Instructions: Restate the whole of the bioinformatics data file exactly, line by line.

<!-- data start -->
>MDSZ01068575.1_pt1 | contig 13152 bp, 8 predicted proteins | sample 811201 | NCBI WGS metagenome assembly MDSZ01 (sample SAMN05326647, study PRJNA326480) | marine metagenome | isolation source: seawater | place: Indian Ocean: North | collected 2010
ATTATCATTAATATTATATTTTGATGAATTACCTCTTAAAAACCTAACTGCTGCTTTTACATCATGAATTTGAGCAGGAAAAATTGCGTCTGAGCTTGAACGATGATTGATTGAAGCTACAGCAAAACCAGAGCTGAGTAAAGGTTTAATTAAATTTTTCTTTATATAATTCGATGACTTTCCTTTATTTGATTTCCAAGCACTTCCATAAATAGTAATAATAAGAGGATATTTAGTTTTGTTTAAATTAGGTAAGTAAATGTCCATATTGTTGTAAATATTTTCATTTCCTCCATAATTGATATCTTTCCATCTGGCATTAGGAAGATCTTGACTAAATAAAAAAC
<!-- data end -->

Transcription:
>MDSZ01068575.1_pt1 | contig 13152 bp, 8 predicted proteins | sample 811201 | NCBI WGS metagenome assembly MDSZ01 (sample SAMN05326647, study PRJNA326480) | marine metagenome | isolation source: seawater | place: Indian Ocean: North | collected 2010
ATTATCATTAATATTATATTTTGATGAATTACCTCTTAAAAACCTAACTGCTGCTTTTACATCATGAATTTGAGCAGGAAAAATTGCGTCTGAGCTTGAACGATGATTGATTGAAGCTACAGCAAAACCAGAGCTGAGTAAAGGTTTAATTAAATTTTTCTTTATATAATTCGATGACTTTCCTTTATTTGATTTCCAAGCACTTCCATAAATAGTAATAATAAGAGGATATTTAGTTTTGTTTAAATTAGGTAAGTAAATGTCCATATTGTTGTAAATATTTTCATTTCCTCCATAATTGATATCTTTCCATCTGGCATTAGGAAGATCTTGACTAAATAAAAAAC